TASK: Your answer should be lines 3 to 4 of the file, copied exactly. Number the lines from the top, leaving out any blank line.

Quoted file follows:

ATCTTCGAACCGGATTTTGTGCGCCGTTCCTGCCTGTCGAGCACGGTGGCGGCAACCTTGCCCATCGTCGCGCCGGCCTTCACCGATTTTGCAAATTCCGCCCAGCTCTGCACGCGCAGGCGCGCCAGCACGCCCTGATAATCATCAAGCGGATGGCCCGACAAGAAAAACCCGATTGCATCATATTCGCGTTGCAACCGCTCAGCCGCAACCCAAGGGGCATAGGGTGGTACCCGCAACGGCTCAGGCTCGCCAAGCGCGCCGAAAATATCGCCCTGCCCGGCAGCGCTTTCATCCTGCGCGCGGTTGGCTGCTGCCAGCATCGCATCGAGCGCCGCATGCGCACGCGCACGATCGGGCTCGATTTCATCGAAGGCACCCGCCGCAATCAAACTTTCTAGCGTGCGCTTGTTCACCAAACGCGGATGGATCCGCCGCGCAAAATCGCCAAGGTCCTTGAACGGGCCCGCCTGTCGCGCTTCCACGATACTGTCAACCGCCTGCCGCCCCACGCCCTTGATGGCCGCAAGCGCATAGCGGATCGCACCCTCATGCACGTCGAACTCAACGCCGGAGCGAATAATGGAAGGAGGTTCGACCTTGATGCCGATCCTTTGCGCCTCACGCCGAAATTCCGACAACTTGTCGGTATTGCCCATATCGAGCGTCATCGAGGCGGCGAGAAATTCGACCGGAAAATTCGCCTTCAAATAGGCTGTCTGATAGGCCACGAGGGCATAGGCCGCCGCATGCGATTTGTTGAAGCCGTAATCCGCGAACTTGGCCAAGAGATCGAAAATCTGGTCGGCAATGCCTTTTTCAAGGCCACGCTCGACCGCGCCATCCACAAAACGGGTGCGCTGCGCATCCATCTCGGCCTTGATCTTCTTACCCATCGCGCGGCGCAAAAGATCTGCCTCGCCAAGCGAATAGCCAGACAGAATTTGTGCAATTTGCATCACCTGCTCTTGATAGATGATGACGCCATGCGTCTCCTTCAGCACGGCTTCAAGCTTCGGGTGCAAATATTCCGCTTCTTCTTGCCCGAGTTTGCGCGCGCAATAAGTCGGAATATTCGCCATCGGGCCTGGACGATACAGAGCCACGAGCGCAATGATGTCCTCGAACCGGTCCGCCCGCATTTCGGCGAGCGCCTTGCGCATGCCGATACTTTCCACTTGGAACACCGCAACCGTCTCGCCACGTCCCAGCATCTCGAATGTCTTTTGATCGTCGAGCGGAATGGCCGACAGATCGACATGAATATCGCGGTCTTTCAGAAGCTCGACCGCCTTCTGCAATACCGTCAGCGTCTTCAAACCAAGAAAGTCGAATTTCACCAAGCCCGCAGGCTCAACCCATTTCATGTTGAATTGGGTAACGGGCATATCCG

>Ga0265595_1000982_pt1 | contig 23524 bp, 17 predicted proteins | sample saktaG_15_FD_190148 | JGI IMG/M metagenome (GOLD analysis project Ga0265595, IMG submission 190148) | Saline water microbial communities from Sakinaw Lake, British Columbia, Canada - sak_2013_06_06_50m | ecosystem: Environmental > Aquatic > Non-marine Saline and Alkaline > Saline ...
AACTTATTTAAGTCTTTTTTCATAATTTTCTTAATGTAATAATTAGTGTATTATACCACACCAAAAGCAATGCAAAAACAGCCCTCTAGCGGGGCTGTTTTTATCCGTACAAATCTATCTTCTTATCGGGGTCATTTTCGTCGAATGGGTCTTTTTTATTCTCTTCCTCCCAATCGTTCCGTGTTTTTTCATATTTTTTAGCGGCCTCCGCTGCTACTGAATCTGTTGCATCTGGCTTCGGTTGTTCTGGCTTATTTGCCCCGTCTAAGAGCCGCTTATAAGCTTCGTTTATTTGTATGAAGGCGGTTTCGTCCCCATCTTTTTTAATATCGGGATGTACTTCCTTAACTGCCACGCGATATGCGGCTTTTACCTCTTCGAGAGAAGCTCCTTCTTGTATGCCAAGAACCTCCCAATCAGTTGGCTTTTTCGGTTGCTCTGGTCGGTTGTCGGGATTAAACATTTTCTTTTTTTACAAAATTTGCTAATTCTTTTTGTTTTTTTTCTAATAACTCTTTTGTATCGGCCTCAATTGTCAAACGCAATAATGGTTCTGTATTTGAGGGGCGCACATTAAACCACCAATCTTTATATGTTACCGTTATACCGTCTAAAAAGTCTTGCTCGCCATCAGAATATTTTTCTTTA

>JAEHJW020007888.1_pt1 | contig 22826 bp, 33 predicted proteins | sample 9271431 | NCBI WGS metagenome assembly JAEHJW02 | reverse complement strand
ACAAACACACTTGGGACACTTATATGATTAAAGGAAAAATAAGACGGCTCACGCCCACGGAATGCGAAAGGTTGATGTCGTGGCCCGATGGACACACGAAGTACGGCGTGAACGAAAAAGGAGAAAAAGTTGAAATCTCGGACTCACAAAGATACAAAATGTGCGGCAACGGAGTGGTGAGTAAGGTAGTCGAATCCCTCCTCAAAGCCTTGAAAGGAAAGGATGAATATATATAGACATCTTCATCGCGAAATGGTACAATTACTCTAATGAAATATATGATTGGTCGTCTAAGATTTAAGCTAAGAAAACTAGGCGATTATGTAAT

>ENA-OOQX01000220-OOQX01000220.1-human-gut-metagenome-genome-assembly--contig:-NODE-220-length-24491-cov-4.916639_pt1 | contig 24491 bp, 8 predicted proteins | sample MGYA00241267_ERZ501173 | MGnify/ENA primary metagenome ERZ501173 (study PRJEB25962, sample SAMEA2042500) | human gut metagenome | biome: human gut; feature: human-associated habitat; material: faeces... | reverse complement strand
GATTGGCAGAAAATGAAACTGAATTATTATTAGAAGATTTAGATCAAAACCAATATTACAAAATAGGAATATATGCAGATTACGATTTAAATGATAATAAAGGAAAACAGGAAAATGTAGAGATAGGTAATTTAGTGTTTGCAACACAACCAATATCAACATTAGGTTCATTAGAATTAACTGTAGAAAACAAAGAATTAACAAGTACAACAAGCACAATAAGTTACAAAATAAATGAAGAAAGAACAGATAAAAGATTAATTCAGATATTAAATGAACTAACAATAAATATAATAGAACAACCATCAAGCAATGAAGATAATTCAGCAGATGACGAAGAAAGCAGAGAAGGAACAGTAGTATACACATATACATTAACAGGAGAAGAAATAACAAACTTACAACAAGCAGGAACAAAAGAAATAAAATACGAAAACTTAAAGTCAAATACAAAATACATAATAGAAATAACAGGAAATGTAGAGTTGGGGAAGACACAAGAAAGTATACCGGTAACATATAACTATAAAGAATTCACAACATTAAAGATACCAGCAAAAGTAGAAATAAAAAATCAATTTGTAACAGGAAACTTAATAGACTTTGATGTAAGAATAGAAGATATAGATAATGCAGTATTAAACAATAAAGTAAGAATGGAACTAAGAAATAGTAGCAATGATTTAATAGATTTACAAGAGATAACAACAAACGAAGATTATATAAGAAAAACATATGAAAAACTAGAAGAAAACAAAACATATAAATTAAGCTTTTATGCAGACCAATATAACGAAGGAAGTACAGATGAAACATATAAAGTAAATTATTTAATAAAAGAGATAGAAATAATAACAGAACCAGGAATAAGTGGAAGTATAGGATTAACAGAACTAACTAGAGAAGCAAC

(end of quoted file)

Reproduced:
AACTTATTTAAGTCTTTTTTCATAATTTTCTTAATGTAATAATTAGTGTATTATACCACACCAAAAGCAATGCAAAAACAGCCCTCTAGCGGGGCTGTTTTTATCCGTACAAATCTATCTTCTTATCGGGGTCATTTTCGTCGAATGGGTCTTTTTTATTCTCTTCCTCCCAATCGTTCCGTGTTTTTTCATATTTTTTAGCGGCCTCCGCTGCTACTGAATCTGTTGCATCTGGCTTCGGTTGTTCTGGCTTATTTGCCCCGTCTAAGAGCCGCTTATAAGCTTCGTTTATTTGTATGAAGGCGGTTTCGTCCCCATCTTTTTTAATATCGGGATGTACTTCCTTAACTGCCACGCGATATGCGGCTTTTACCTCTTCGAGAGAAGCTCCTTCTTGTATGCCAAGAACCTCCCAATCAGTTGGCTTTTTCGGTTGCTCTGGTCGGTTGTCGGGATTAAACATTTTCTTTTTTTACAAAATTTGCTAATTCTTTTTGTTTTTTTTCTAATAACTCTTTTGTATCGGCCTCAATTGTCAAACGCAATAATGGTTCTGTATTTGAGGGGCGCACATTAAACCACCAATCTTTATATGTTACCGTTATACCGTCTAAAAAGTCTTGCTCGCCATCAGAATATTTTTCTTTA

>JAEHJW020007888.1_pt1 | contig 22826 bp, 33 predicted proteins | sample 9271431 | NCBI WGS metagenome assembly JAEHJW02 | reverse complement strand